Ultimately, clinicians are primarily interested in the functionality of microbiota. However, most of the current microbiome literature reflects primarily compositional data. Functionality is generally inferred based on knowledge about a number of well-characterized species that comprise only a fraction of the total in the current databases [77, 78], which also remain incomplete [79, 80]. This leads investigators to make highly speculative predictions regarding potential functions in the discussion sections of manuscripts that must be understood as hypotheses that still need to be tested. Attempts to infer functionality based on taxonomy are imperfect, and may be considered analogous to trying to infer that a person wearing a hard hat is a construction worker, whereas in reality it could be an architect or a visitor to a construction site, or even an infantry soldier on a battlefield. Rather, these observations should inform further efforts to confirm functionality. Untargeted, shotgun metagenomic sequencing, which is much more resource-intensive relative to 16S ribosomal RNA gene-based taxonomy, provides information as to which functional genes are present, based on the reference database used, thereby representing some fraction of the functional capacity of the microbiome. However, it cannot distinguish which genes are being actively transcribed by which taxa. In addition, even if one had a complete catalogue of all microorganisms and their genes, one would not be able to predict with confidence the functionality of the entire community. Using the earlier construction site metaphor, we cannot assume that, once we have identified a team that includes an architect, carpenters, electricians, and plumbers, we can predict that a house will be built on schedule or that construction has even started. There may be a shortage of building supplies, the carpenters may be unmotivated, we may be missing a construction manager to coordinate the work, and with our limited knowledge we did not know one was needed.

More direct investigations of microbiota functionality are possible using metatranscriptomics, metaproteomics, and metabolomics. Metatranscriptomic sequencing provides an imperfect characterization of which RNAs are empirically synthesized [81], but does not reflect in vivo function because the degrees of protein expression and function also depend on the rates of translation, post-translational modifications, and protein turnover. Metaproteomics and metabolomics employ analytical chemistry-based approaches to characterize proteins and metabolites that are being produced by the microbiota, but distinguishing human and microbial products using these methods can be difficult [82, 83]. Thus, understanding the functions performed by the intestinal microbiota requires a combination of multiple approaches and strategies, which are all complimentary, as well as technological advances to improve analyte annotation and assay affordability.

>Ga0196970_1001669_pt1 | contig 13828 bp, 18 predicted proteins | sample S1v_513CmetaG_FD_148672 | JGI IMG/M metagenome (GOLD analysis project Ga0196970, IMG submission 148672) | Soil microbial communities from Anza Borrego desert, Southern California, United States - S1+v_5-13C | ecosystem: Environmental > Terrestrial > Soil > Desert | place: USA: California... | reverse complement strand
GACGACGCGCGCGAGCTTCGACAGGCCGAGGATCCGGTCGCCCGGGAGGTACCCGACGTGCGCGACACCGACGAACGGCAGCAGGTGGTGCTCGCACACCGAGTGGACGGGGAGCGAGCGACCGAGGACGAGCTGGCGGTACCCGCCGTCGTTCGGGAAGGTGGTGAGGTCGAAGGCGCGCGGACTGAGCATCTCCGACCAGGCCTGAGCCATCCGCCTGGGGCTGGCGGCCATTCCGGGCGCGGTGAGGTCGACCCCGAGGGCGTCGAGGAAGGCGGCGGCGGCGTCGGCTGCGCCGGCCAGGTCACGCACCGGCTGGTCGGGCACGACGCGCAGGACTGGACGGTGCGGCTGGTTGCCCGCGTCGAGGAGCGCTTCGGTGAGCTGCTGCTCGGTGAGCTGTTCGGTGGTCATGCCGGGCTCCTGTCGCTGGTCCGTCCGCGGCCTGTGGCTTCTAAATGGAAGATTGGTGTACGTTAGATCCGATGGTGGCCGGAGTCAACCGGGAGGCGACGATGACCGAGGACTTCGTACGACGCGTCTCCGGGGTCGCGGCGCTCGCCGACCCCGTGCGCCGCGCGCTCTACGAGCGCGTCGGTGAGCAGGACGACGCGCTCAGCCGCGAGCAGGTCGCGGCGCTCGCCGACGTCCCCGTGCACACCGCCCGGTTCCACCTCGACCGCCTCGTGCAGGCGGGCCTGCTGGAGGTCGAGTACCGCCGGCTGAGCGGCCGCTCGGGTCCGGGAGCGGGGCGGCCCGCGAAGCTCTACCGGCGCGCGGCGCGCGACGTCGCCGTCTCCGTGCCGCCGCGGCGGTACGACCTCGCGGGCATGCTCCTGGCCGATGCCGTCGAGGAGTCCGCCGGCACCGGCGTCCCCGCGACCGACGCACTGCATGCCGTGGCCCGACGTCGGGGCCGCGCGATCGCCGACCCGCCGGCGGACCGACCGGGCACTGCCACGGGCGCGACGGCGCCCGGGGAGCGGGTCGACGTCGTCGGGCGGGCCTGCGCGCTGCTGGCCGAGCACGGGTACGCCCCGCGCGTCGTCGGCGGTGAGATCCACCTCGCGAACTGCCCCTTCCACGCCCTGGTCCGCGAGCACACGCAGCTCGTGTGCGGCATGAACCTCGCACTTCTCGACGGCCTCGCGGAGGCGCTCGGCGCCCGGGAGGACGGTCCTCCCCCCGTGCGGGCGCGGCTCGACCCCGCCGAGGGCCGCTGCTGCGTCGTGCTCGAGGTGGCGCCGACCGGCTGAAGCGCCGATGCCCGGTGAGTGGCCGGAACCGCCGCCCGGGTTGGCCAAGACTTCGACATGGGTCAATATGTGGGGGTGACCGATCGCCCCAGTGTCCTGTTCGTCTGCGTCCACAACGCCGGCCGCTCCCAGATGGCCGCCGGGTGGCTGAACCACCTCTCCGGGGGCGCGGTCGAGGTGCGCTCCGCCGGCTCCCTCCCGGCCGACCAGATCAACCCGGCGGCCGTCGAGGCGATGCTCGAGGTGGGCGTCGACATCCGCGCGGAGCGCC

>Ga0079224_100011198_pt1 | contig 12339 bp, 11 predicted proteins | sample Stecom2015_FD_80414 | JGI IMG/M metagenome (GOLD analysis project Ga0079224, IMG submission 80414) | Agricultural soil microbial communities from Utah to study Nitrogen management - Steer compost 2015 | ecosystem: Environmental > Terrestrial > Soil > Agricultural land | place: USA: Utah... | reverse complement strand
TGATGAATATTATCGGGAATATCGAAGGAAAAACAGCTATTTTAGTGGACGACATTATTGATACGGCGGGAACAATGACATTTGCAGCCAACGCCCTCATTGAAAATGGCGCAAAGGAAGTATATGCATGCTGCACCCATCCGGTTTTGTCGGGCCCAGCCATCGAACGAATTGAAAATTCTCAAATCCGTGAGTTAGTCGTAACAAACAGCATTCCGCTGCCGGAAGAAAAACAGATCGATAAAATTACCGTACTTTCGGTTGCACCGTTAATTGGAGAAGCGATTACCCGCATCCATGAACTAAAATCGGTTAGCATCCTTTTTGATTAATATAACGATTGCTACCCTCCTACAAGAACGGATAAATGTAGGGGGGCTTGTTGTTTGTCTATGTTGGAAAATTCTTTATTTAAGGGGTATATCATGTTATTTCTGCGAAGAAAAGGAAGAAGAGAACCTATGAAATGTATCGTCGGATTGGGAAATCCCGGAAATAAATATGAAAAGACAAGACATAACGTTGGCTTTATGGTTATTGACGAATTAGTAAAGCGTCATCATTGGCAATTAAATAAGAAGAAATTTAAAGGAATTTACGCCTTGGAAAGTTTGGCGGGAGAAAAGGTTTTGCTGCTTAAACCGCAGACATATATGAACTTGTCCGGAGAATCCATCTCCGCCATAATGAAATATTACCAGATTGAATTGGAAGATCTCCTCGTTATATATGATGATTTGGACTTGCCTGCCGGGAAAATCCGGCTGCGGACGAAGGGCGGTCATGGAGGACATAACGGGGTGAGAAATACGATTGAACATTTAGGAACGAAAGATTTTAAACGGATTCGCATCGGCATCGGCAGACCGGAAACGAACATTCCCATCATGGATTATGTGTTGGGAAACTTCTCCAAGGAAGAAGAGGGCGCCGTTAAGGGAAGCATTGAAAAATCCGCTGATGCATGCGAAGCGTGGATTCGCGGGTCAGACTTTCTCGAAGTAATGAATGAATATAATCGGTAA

Evaluating Microbiome-Based Health Screening

The increasing recognition of the important roles the intestinal microbiota plays in human health, the compelling associations between population-wide changes in the microbiome and the rising prevalence of many diseases in the industrialized countries, and the relatively easy generation of certain microbiome-associated analytic metrics have provided a fertile ground for some biotechnology companies to market personalized microbiome testing, which suggests the potential for novel insights into individual patient symptoms and even actionable therapeutics. Commonly, the provided results summarize the microbiome data in terms of abundances of “good” and “bad” bacteria, often along some health-associated index or continuum, based on the available literature and frequently in relation to some healthy cohort [84]. The reports may provide relative abundances of bacterial species, functions, and metabolites that have been associated in some (mostly exploratory) studies with conditions ranging from bloating and flatulence to inflammatory bowel diseases and metabolic syndrome, based on the literature or proprietary machine-learning-based approaches.

While the premise behind individual microbiome testing is to inform personalized diagnosis and therapies [85, 86], the current body of knowledge is not sufficient to allow for meaningful diagnoses, given the high degree of inter-individual variability in the microbiome [20, 87] and the severe limitations of commonly used analytic methods. Microbiome-based indices have been identified that can distinguish, for example, individuals with Crohn’s disease [88], and this index has been reported to be stable across multiple patient cohorts [89, 90]. However, a separate group found a different consortium of bacteria that was predictive of Crohn’s disease among several international datasets [91]. Thus, while some microbiome signatures may effectively stratify patients, a consistent, precise microbiome signature for disease diagnosis has yet to be identified, as has also been the case with obesity [92]. Importantly, the goal of current microbiome research is to develop precision-medicine, personalized approaches for disease diagnosis and treatment. However, a caveat to this research is that inter-individual variability is too great to generalize a microbiome-based solution. Therefore, one of the ongoing benefits of crowd-sourced microbiome data is the expansion of current microbiome datasets to better capture this variability and to resolve clear signatures and a causative relationship between the microbiome and the host [93].